Crazy New Massachusetts Computer Software and Services Taxes
Mass leads the nation again. It’s trying to impose new taxes on the computer industry, and is doing it in such a confusing way that no one is sure what these now-in-effect-taxes really require. Sheesh.
Here’s a summary. You can read a full article here.
…This law went into effect a couple of weeks ago, and so starting July 31st, 2013, any contractors, freelancers or IT shops need to start charging their clients tax if their software is “used” in Massachusetts.
…I explained that there is no way for our techs to separate out one from the other in our current ticketing system and even if there was, I couldn’t even train them how to do it fast enough.” –Delcie Bean CEO Paragus Strategic IT
This affects a lot of software vendors whose customers use Google Apps; if they have a customer rolling out Google Apps across an industry, and they need help “customizing” or “updating” anything, the freelancers and web design shops that get this cottage industry business will now be taxed.
…I’m sure the HPs of the world will be fine; big cap companies may have to invest quite a bit in training and accounting because of this, but they also have high-priced lawyers at their disposal who can work out the loopholes. It’s the freelancers and smaller shops who are already paying income tax on their work that will have the biggest increase in their administrative burdens, accounting costs, and liability as a percent of revenue.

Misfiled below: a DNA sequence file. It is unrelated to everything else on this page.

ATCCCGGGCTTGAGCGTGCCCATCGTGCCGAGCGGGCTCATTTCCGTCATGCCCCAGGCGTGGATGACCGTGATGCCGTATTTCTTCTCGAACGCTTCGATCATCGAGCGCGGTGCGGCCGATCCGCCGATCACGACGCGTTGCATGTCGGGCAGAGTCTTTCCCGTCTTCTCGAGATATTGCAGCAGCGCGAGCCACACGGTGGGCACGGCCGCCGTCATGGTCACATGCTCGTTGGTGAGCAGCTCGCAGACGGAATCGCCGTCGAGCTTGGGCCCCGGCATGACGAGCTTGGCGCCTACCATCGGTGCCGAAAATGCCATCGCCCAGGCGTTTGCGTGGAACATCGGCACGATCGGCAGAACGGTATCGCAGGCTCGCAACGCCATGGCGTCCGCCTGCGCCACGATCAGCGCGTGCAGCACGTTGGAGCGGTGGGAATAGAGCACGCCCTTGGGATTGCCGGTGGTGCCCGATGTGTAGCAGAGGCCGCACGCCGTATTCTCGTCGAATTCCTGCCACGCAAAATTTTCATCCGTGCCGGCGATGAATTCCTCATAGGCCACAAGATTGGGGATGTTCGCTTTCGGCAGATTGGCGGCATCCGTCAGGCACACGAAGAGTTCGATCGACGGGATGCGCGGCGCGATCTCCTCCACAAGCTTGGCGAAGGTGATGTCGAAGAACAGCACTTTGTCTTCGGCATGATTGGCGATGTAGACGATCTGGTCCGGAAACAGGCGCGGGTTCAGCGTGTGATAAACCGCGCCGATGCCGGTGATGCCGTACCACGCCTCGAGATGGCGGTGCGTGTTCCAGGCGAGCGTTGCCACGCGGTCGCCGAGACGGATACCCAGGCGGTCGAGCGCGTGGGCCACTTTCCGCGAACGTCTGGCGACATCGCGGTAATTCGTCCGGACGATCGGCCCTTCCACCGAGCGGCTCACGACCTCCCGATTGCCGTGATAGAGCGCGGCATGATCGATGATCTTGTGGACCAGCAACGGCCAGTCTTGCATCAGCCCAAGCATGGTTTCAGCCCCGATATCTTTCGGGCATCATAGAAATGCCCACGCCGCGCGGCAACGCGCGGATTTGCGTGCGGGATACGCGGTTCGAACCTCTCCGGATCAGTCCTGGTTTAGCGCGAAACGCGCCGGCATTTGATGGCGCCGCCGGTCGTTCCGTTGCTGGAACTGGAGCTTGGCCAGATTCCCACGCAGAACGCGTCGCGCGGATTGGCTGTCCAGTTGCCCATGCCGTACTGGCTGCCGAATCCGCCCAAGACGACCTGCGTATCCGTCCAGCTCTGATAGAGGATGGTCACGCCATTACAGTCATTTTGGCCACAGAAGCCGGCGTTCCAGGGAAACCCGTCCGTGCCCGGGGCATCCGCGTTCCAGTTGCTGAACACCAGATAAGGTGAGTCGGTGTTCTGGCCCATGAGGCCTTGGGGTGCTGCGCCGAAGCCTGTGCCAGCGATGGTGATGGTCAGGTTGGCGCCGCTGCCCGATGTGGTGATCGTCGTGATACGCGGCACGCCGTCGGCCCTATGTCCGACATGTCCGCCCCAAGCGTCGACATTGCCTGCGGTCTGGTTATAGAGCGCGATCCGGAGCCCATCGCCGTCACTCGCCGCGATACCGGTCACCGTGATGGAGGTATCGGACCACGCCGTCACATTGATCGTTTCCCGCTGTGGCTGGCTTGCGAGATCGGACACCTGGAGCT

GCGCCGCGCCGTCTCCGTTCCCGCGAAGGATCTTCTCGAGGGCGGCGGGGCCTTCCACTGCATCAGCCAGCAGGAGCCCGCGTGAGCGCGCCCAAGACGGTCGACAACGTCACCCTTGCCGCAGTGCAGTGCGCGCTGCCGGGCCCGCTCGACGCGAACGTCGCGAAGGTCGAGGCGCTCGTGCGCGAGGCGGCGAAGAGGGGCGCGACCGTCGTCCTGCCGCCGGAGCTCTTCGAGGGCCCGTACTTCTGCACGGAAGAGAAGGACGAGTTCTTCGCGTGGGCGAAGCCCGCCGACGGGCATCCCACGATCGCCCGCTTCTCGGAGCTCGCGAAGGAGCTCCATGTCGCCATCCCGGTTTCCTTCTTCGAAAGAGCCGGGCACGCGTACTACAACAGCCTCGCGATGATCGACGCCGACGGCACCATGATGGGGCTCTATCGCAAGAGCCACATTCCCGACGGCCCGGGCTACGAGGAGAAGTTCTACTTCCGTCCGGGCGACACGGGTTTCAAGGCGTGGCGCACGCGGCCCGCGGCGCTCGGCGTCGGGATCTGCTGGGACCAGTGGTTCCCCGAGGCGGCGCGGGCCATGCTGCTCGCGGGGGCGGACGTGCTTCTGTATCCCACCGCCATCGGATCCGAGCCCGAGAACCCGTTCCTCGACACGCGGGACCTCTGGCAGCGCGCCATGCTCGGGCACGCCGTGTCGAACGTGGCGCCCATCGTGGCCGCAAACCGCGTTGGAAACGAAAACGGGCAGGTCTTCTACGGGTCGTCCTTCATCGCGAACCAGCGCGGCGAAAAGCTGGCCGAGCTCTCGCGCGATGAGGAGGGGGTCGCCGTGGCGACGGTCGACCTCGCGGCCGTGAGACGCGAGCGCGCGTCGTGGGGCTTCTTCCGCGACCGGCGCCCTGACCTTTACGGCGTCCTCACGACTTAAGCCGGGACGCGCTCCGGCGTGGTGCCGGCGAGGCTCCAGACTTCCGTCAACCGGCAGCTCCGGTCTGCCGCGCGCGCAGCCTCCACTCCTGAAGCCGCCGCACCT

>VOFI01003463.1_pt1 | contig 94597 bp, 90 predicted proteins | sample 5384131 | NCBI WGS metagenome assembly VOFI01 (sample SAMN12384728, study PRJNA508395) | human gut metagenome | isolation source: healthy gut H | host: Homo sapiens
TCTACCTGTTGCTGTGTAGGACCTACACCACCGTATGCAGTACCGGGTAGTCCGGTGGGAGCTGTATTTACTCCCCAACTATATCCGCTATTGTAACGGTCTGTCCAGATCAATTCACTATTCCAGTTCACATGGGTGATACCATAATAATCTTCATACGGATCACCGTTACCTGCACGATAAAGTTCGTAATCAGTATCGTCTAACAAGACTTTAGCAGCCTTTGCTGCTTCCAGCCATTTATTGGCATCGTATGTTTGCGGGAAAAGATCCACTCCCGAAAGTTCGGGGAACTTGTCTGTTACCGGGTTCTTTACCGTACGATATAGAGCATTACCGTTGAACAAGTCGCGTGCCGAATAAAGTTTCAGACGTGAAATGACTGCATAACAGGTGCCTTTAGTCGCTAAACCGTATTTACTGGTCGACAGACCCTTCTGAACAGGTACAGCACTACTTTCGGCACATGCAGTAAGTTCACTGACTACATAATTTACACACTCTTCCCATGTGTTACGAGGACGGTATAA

…“… computer software, including prewritten upgrades, which is not designed and developed by the author or other creator to the specifications of a specific purchaser. … Prewritten computer software includes software designed and developed by the author or other creator to the specifications of a specific purchaser when it is sold to a person other than the specific purchaser.
…We’ve created a flow chart for our clients to help them understand how this law will affect them, and we’ll keep it as up to date as we can.
…Once they have that, you don’t have to charge them sales tax–instead, they are responsible for their own “Massachusetts portion of the use” and for filing a Massachusetts tax return.
…If you’re based in Massachusetts and you’re working with out-of-state clients they’re exempt UNLESS they come to your office for services in which case some (all?)
…If you offer a combined (taxable and non-taxable) set of services to a client, and 10% or less of the work is taxable, you are not required to collect sales tax for that total amount of work.